So right off the bat, if you want to be your own boss, you have less than a one in ten chance of being successful. Are you comfortable with this odd? Your chance may improve or deteriorate depending on your ideas, products or services, finance, work ethic, and etc.
If you have decided to become an entrepreneur and start your own business, the opportunity cost is your potential salary from full-time employment. Depending on your major in school, the industry that you were trained to be employed in and the number of years you spend trying to build your business, the opportunity cost can be significant. The trade off could be tens of thousands or even hundreds of thousands of dollars. This is just assuming that you missed the opportunity from employment income.
The Cost Of Failure
Another thing to consider is the cost of failure. When your business failed, you get hit from multiple fronts. The first is the loss of income that could have been earned from employment during the time that you were in business. The second is the debt incurred from the business failure. The third is the employment experience that could have gained during the years you spent running a business. The chances of this happening are higher than nine out of ten for any business start up.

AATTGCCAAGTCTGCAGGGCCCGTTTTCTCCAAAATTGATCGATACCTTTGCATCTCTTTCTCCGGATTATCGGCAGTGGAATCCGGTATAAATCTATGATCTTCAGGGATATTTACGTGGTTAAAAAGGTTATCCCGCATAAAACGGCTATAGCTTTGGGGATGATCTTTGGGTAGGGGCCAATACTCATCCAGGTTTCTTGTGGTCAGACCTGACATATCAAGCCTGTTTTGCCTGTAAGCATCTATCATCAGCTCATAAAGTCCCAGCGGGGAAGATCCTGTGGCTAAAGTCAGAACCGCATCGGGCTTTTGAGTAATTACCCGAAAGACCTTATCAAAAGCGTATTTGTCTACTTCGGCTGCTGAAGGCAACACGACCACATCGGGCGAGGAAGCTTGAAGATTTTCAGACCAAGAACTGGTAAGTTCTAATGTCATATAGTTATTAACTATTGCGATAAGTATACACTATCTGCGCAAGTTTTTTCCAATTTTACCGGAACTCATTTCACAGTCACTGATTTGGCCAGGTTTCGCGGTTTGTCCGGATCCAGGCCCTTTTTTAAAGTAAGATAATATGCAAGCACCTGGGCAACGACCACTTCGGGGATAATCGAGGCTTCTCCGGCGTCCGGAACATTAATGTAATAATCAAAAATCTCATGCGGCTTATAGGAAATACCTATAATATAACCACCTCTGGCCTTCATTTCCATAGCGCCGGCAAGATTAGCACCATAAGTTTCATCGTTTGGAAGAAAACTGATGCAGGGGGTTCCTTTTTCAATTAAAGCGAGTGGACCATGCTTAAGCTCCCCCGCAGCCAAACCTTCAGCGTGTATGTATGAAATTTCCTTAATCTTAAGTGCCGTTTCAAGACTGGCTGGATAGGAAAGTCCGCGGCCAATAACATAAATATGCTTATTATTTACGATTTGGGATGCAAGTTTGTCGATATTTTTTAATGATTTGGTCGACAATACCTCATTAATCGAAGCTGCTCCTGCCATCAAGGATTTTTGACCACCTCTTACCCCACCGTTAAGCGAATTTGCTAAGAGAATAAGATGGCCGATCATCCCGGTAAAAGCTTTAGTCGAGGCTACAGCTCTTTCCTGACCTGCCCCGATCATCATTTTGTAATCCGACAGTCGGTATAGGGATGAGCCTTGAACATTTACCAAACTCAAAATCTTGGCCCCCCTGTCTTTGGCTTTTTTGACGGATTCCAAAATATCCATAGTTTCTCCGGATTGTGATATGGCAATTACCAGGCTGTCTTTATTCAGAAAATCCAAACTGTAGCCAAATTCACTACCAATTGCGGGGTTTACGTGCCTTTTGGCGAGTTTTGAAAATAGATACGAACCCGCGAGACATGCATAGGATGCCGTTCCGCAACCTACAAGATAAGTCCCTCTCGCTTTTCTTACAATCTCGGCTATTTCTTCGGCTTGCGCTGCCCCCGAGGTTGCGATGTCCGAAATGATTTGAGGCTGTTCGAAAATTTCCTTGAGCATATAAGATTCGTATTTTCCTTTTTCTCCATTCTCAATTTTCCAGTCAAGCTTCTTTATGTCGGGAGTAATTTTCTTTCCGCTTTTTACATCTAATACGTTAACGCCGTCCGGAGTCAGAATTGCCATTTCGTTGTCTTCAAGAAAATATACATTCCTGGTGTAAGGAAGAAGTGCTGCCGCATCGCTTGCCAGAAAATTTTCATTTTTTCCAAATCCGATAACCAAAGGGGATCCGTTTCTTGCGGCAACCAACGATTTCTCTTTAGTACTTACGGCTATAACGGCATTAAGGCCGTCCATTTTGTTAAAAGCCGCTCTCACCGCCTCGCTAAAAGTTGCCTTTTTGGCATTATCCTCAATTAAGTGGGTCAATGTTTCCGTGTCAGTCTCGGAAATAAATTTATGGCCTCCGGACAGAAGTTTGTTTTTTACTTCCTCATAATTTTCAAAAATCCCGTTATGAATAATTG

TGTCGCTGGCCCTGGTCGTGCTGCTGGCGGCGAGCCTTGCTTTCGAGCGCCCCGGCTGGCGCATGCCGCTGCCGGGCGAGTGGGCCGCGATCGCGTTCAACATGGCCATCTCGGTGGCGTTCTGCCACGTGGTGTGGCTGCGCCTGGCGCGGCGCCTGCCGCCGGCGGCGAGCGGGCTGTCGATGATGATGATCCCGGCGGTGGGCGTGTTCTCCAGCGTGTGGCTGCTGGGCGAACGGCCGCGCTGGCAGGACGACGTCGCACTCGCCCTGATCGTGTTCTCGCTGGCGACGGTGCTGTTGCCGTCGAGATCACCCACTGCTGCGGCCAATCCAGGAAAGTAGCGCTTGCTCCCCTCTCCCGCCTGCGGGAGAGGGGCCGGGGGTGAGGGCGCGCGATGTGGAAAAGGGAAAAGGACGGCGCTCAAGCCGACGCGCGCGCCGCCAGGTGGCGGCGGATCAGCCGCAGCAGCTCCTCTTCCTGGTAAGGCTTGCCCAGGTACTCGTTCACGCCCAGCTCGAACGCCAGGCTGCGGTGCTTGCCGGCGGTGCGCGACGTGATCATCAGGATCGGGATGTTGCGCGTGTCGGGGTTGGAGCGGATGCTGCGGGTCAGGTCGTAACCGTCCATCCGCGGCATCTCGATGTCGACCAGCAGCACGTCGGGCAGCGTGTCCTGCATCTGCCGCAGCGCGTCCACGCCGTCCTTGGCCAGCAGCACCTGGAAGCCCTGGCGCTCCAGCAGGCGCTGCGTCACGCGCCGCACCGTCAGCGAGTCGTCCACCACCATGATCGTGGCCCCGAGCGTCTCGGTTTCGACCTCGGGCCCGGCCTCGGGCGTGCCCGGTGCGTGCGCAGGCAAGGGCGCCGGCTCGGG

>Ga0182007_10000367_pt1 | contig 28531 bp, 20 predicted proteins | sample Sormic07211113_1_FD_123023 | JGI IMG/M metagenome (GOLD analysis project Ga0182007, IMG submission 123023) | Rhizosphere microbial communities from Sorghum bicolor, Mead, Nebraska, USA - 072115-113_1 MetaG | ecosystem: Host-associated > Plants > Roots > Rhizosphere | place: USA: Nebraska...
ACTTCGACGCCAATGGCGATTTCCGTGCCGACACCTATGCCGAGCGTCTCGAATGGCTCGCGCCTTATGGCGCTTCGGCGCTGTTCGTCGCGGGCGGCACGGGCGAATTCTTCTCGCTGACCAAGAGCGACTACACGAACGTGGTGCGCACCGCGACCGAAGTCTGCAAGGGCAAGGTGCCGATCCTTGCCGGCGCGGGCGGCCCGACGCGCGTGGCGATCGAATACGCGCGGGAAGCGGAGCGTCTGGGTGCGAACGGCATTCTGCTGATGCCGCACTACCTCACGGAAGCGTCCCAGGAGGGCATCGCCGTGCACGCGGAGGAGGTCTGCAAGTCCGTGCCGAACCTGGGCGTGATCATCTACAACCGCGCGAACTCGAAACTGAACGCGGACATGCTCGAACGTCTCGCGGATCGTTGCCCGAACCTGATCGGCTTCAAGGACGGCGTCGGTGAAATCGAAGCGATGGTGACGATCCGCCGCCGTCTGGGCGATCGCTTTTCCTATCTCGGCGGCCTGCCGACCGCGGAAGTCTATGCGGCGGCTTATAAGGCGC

Not Being My Own Boss
Once I found out the odds, the time commitment, the financial risks, the dedication required, I started to realize that not being my own boss is not that bad. I may not be able to control what I do, but I can still enjoy my work, make the best out of the opportunity that I have at hand and get rewarded for performing well. There were some bad days at work, but I also had some good days too. The most important thing is realizing that regardless if you are your own boss or not, you will often experience stress at work and that is just a part of your working life.
My Two Cents
To be your own boss or not? That’s a difficult decision you need to make and it may have great impacts on your life. Take the time to understand the demands, requirements, and risks associated with being an entrepreneur. Weight the pros and the cons, and consult with your family and people that you trust. Regardless of which decision that you make, it’ll be a life changing decision. Make sure that this decision will give you the best chance to succeed in the long run.
So, has this post changed your mind about being your own boss? What other factors have you considered that I have missed?